A-Rod: The greatest Yankee
Major League Baseball committed a grave miscarriage of justice against the greatest player in the history of the New York Yankees over the weekend. Alex Rodriguez was denied his appeal of a season-long suspension due to his alleged involvement in a performance enhancing drug (PED) regimen. Millions of fervent baseball fans are in mourning.
After all, there’s always been someone to despise on the Yankees; before Rodriguez, there was Roger Clemens, and before him Ricky Henderson, Reggie Jackson, and so on. However, those of us who grew up loathing the Yankees hit a rough patch upon Clemens’s retirement in 2003. How could we hate a team loaded with classy players such as Bernie Williams, Mariano Rivera and Derek Jeter? Luckily, fate stepped in and A-Rod was traded to the Evil Empire in 2004. Since then, he has been the single greatest gift for Yankee haters since the advent of the Red Sox.
MLB Commissioner Bud Selig threatens to rob us of the opportunity to see this paragon of egotism in the autumn of his career, those glorious seasons in which his eroding skills and paranoia combine to bring about the inevitable demise of his baseball team.
He’s the reason I root for the Yankees to make the playoffs as he continues to solidify his place as the greatest choke artist in the team’s storied playoff history. In the 2011 playoffs, he hit .111 while going 0-for-4 in the deciding game, striking out with the bases loaded in his last at-bat. In 2012, Rodriguez was named the most overrated position player in baseball and the phoniest player in the entire league in two Sports Illustrated polls of his fellow players. In the playoffs, his manager pulled him three times for pinch hitters in the AL Championship Series before benching him in the final two games. Rodriguez hit .111 for the series.
His injury-plagued 2013 campaign created a media circus that made a playoff run impossible. Highlights included his second hip surgery, a record 211-game suspension for performance-enhancing drugs, a scorched-earth appeal that ostracized his GM, and a paltry .244 batting average.
A-Rod made $88 million for those three years and is still owed $86 million for the next four (not counting an additional $30 million in possible performance bonuses). He’ll be 41 in the final year of his current deal, ancient for any position player but even more so for someone who finds himself having to, say … stop cheating. When I turned 41, I pulled a hamstring walking my dog in the cold, and my hip was just fine.
For Yankee un-enthusiasts, the heartbroken tears of their fans as Rodriguez consistently disappoints are the nectar of the gods. Is there anything better than hometown boos in the Chapel That Ruth (Kinda) Built? A-Rod is old, injury-prone, and expensive. He’s a horrible influence on younger players, a pain in the butt for his manager, an albatross for his owners, and a lightning rod for controversy. What’s not to love?
Rodriguez is so much more than the greatest crippler of a team’s payroll flexibility in modern history. He’s also the greatest romantic train wreck ever to wear pinstripes. Yankee players have always had their pick of the world’s most desirable women; Jeter usually has a Jessica Alba or Jessica Biel on his arm, while Joe DiMaggio married Marilyn Monroe, for cryin’ out loud. A-Rod, on the other hand, made headlines with a series of strippers and exotic dancers while still married. His legal response to his wife’s claims of repeated infidelity in her petition for divorce was to label them “immaterial and impertinent.” Classic A-Rod. He didn’t deny it so much as express his disappointment that she brought it up at all.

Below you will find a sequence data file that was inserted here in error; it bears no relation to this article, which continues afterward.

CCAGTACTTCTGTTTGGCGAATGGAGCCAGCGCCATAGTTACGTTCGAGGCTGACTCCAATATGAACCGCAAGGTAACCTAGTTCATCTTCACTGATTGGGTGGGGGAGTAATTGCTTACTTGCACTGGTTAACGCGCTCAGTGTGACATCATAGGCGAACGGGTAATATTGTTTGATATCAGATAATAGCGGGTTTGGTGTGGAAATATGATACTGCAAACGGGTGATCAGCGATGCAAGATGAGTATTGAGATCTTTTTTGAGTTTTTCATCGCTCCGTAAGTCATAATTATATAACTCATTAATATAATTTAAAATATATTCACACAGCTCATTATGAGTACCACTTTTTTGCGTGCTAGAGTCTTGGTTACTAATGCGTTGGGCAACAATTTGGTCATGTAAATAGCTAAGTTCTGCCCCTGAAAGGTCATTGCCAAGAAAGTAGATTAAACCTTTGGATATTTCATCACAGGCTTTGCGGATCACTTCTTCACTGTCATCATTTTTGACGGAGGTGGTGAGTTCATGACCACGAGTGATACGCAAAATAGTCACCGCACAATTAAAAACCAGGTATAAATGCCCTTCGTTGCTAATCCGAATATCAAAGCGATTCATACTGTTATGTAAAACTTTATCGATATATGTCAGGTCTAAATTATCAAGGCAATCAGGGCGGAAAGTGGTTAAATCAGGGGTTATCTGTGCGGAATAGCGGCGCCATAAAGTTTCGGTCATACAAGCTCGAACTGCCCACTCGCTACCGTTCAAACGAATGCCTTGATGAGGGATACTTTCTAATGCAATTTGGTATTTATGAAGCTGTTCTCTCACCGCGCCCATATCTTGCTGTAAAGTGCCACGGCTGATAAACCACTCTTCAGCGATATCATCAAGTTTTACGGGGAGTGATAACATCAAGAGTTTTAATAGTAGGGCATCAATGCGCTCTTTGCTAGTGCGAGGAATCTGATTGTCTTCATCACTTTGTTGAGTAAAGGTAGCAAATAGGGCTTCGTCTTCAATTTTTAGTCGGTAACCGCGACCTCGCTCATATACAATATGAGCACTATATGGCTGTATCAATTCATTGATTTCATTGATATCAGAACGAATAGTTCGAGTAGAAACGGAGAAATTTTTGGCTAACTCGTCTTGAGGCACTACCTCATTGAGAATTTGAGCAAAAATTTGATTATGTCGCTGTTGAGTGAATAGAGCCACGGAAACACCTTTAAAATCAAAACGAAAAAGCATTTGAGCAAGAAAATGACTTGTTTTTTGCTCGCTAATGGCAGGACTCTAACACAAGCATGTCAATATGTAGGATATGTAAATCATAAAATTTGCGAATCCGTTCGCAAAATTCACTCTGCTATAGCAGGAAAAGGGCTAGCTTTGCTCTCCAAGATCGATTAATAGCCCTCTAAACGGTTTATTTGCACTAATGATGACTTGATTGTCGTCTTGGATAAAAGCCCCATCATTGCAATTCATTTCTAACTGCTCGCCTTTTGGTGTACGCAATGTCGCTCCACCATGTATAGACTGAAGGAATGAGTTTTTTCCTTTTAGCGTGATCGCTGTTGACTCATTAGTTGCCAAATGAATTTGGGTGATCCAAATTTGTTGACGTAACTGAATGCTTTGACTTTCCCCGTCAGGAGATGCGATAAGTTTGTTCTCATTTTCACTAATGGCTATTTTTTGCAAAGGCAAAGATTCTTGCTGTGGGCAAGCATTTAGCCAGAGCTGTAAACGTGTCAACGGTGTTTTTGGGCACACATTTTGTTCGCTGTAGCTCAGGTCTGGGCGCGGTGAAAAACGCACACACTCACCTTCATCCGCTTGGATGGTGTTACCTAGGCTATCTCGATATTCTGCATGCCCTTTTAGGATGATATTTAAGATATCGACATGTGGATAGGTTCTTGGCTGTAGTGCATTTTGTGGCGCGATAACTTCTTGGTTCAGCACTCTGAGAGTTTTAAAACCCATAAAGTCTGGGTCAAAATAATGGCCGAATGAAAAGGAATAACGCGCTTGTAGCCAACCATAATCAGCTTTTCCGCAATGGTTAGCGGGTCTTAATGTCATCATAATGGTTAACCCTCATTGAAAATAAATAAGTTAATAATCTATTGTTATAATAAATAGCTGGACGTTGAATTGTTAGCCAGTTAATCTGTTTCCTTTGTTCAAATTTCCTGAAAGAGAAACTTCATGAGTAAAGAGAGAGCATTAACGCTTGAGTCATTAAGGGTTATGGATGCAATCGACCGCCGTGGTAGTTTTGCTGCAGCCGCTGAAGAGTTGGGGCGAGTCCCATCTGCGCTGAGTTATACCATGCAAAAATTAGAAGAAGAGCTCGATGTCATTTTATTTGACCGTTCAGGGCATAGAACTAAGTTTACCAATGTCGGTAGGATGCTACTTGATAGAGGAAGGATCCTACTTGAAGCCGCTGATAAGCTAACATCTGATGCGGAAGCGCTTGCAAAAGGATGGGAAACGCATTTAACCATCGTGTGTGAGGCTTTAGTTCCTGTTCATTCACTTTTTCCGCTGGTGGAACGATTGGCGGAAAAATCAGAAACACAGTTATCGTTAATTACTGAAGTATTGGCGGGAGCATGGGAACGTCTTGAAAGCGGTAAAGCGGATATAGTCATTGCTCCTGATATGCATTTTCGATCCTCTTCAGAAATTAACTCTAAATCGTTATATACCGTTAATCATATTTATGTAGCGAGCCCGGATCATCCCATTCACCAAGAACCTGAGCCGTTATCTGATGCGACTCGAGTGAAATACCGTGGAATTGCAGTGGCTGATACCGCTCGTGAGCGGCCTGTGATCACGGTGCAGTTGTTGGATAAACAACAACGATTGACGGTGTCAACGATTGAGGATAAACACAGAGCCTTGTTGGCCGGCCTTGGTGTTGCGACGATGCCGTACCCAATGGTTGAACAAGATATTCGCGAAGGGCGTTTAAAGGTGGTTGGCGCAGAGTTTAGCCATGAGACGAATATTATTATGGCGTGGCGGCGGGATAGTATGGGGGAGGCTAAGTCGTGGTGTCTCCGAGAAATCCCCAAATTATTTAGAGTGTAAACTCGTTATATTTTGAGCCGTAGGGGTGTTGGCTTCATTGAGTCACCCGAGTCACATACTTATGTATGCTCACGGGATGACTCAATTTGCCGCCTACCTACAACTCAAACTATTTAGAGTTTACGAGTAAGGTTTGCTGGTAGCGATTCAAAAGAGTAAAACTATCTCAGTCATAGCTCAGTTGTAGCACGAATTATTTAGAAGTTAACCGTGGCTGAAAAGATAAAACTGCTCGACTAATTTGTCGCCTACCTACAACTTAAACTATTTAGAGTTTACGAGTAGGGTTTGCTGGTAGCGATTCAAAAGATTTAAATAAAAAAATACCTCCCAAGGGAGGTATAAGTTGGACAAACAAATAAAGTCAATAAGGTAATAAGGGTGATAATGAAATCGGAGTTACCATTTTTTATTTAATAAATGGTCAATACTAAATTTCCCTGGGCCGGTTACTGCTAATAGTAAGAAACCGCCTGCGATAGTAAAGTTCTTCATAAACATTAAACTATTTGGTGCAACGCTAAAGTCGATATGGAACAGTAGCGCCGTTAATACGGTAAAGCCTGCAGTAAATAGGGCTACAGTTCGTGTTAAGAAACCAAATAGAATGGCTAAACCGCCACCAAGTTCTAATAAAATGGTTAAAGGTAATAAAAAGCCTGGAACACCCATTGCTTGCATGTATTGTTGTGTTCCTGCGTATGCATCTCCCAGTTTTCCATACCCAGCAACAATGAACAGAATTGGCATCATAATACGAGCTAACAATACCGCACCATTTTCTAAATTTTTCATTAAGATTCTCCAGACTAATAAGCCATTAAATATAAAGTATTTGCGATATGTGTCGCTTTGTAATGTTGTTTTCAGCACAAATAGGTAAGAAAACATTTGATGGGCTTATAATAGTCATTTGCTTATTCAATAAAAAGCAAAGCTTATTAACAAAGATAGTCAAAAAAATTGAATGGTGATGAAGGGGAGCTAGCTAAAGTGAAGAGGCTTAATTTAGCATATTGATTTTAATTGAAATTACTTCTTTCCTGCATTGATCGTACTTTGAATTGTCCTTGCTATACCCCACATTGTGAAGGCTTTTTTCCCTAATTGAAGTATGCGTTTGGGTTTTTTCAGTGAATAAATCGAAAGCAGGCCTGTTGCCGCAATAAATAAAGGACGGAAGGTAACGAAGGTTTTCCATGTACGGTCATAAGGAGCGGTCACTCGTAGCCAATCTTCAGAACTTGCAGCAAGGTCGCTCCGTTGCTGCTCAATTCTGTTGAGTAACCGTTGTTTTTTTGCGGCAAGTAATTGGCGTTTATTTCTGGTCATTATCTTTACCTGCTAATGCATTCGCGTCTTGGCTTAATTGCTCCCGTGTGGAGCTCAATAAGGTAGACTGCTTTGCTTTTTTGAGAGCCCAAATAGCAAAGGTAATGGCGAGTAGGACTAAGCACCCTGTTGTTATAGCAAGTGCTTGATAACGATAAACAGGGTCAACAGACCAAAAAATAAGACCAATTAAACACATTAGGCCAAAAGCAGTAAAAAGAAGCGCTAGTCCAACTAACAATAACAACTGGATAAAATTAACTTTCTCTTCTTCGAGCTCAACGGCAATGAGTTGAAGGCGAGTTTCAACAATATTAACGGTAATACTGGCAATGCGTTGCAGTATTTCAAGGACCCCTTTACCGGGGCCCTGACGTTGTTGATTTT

He’s the Yankee’s greatest user of irony (doubting his close friend Jeter’s “ability to lead” in an Esquire article), greatest backstabber (supposedly leaking the name of a teammate during the MLB steroid investigation), and greatest hypocrite (walking out of his own hearing when Commissioner Bud Selig wouldn’t testify, yet never testifying himself).
There is no greater gall than his answer when asked about possible PED abuse by his peers in a 2007 interview on 60 Minutes: “If anything comes of this, I will be extremely disappointed. And it will be a huge black eye on the game of baseball.” This despite knowing he’d tested positive four years earlier but assumed the results would never be made public.
MLB is trying to rob us of those uncomfortable moments we got to experience last season, such as Rodriguez passing Yankee legend Lou Gehrig on the career grand slam list in a meaningless September game. The Yankee brass looked as if someone had kicked a puppy.
A-Rod won’t go down as the greatest cheater in Yankee history only because he’s done such a horrible job of that. Instead, those of us who detest the Yankees will forever remember him as the perpetrator of the greatest act of self-sabotage in league history. He gained talent, fame, and riches by swinging a bat, yet he struck out in life itself. He’s the greatest fraud in Bronx Bomber history, and that isn’t easily replaced.
We can only hope Carlos Beltran can be half the black eye that A-Rod was.
You can read more at RobertFWalsh.net and contact him at rob@RobertFWalsh.net or follow him on Twitter @RobertFWalsh.